For a current hobby project I need the ability to generate seeded random numbers and/or sample items from collections in either the JVM or the browser. The PPRNG lib offers seedable random numbers, but it uses different generators depending on the environment. Given a seed I want to generate the same sequence of numbers regardless where the code is running.
So I've open-sourced a little library, cljx-sampling, that uses a seedable 32-bit Xorshift random number generator for consistent results in both Clojure and Clojurescript. I also reused some of my code from bigml/sampling and combined it with the Xorshift RNG to allow for convenient (and still consistent) in-memory samples over collections. Maybe you'll find it useful?
Friday, January 16, 2015
Wednesday, September 3, 2014
Just a short note that I (and BigML) have open sourced a library of hashing / sketching based stream summarizers for Clojure.
Specifically, the library includes techniques that take streams of items and return summaries that can be queried for set membership (bloom filters), set similarity (min-hashes), item occurrence counts (count-min sketches), and the number of distinct items (with my favorite, the magical HyperLogLog).
This library was largely an educational exercise for me, as I wanted to better understand the world of streaming summaries for categorical data. It's written in almost pure Clojure and backed by plain Clojure data structures. So it's (hopefully!) easy to use and easy to serialize. All the summaries are merge friendly making them a nice fit for distributed settings. The big caveat is that I didn't spend much effort optimizing for speed. Those in need of maximizing every CPU cycle may need to look elsewhere.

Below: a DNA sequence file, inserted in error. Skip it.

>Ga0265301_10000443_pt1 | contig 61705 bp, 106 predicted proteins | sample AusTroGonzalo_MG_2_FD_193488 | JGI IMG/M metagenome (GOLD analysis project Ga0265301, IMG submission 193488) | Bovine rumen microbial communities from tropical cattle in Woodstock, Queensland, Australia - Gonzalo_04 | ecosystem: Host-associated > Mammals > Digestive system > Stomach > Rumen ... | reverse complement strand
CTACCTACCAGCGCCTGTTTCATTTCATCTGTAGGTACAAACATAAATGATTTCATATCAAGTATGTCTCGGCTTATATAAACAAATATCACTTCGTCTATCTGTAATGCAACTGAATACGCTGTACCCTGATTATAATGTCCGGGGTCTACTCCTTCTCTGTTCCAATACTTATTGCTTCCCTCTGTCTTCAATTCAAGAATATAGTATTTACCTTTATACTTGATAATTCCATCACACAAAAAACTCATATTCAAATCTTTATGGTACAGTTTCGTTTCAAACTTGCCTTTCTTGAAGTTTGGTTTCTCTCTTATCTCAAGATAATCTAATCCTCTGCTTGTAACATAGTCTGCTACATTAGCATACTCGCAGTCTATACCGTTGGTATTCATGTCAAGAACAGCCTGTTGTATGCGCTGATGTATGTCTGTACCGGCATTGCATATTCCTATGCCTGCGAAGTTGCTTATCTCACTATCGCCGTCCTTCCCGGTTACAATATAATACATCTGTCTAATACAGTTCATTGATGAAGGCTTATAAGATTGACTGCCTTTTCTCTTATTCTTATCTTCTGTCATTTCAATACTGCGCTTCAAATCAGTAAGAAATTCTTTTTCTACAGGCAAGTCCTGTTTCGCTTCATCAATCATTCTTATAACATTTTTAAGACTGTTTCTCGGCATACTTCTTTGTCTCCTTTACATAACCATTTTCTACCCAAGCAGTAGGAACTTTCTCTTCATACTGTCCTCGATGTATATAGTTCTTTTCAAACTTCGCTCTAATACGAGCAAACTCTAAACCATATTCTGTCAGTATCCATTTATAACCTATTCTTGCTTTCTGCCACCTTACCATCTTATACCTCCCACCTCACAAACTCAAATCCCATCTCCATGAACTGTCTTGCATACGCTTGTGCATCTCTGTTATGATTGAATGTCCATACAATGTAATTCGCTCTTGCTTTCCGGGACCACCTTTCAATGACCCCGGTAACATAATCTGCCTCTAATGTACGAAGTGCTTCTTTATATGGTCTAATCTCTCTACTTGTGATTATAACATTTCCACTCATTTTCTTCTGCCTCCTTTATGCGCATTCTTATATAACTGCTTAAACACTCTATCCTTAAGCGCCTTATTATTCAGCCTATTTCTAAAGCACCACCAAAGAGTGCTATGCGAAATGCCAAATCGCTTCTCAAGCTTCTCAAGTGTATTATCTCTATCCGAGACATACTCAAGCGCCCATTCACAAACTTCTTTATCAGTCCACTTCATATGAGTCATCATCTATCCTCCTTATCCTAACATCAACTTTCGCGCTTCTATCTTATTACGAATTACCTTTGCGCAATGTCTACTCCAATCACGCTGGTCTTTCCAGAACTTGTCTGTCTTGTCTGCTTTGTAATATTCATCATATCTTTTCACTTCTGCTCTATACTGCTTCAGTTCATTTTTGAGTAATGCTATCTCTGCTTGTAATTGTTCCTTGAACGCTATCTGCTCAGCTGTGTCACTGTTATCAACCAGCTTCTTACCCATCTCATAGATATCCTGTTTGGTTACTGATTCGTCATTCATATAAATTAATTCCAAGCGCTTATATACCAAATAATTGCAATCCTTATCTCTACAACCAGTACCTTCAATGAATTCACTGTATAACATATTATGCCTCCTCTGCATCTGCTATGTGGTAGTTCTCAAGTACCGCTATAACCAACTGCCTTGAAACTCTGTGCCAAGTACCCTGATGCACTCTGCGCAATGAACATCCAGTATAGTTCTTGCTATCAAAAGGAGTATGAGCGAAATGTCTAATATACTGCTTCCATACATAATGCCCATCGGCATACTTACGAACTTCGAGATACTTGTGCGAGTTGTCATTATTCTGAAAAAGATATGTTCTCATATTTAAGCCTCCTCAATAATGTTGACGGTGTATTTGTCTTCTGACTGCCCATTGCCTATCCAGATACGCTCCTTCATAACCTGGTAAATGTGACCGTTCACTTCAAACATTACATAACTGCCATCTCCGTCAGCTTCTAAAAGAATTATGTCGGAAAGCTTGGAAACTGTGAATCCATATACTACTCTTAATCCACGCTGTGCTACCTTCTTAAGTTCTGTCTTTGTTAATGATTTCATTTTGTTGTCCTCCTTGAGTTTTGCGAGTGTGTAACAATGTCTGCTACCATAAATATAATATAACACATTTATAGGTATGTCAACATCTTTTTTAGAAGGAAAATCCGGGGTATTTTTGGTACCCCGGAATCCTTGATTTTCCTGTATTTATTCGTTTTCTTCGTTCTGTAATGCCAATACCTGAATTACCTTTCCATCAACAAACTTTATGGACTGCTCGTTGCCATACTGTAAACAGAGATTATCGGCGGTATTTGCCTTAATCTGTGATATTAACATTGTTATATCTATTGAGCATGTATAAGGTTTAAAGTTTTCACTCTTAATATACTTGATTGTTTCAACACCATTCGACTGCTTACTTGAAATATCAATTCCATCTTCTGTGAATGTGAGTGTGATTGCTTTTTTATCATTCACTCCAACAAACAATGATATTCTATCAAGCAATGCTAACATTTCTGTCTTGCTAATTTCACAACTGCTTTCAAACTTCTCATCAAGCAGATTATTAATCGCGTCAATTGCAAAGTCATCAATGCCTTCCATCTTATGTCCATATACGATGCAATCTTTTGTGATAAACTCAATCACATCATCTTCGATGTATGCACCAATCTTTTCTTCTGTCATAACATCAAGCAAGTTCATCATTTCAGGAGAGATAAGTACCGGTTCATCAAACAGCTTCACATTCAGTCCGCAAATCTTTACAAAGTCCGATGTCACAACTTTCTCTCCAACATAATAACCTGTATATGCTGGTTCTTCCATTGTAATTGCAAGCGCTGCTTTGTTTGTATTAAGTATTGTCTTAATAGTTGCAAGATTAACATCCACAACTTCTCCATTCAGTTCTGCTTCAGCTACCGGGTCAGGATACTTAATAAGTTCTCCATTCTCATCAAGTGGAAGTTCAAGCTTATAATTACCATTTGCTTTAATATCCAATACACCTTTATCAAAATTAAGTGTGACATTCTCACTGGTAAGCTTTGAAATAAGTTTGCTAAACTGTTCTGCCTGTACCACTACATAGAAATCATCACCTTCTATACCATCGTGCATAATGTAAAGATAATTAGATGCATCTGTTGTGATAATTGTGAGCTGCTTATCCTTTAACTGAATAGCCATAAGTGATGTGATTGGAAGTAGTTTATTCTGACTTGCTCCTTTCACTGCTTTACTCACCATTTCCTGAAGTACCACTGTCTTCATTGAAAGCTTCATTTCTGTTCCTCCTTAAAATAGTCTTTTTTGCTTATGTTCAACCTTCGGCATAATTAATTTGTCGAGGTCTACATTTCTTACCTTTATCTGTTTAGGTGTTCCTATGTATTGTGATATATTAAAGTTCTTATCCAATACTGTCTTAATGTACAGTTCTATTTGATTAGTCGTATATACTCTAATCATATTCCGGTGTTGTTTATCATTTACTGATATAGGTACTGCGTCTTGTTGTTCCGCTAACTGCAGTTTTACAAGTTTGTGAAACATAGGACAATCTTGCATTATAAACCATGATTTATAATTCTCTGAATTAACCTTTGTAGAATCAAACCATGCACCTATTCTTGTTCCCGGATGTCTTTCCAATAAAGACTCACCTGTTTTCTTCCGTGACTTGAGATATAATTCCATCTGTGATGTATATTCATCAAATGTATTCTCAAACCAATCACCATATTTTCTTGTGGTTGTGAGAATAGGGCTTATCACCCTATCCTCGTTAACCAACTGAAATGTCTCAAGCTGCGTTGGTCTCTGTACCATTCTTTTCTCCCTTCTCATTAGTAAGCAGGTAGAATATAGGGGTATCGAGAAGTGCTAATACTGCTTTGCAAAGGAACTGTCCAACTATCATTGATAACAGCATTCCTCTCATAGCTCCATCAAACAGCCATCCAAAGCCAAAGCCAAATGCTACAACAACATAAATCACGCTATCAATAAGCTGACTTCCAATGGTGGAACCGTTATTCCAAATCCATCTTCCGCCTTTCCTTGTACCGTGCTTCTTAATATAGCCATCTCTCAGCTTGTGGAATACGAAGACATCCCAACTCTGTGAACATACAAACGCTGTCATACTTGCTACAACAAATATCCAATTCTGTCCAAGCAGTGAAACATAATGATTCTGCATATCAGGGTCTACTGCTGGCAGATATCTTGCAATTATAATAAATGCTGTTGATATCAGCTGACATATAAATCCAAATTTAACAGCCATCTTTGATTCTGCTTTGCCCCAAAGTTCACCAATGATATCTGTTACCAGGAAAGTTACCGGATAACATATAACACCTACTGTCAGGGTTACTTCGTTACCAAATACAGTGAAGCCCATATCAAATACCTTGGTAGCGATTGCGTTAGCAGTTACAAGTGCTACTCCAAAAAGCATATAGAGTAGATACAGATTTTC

Thursday, February 21, 2013
I just pushed v3.1.0 of the BigML streaming histogram library. For those stumbling across this blog, the library provides an embellished implementation of the histograms introduced by Ben Haim in JMLR. It's a handy way to compress a stream of data using limited memory. The algorithm is online/streaming, so it only needs on pass over the data and it can always give you an estimate of the distribution so far.
I recently noticed that Hive includes a simple implementation. That makes sense. The histograms are merge friendly, so they're a good tool for distributed systems. But Hive's version was much faster than mine for small histograms. That bugged me. :P
Hive uses a simple array to back the histogram. That's bad for histograms with lots of bins, since inserting a point costs O(n) with respect to # of bins in the histogram. My histograms had a better time order, O(logn), but also more overhead. Version 3.1.0 includes both approaches and switches between them depending on your histogram.
Anyway, it's a Java library but with lots of bells and whistles for Clojure devs. If you deal with streaming data on the JVM, give it a look!
Saturday, January 26, 2013
I just open sourced a portion of a perpetually half-finished ClojureScript game. The project uses ClojureScript, canvas, and affine transforms to build an interactive star map. The star map supports panning and zooming (click and drag to pan, scroll in or out to zoom).
To see the map in action: http://ashenfad.github.com/stars/
To see the project page: https://github.com/ashenfad/stars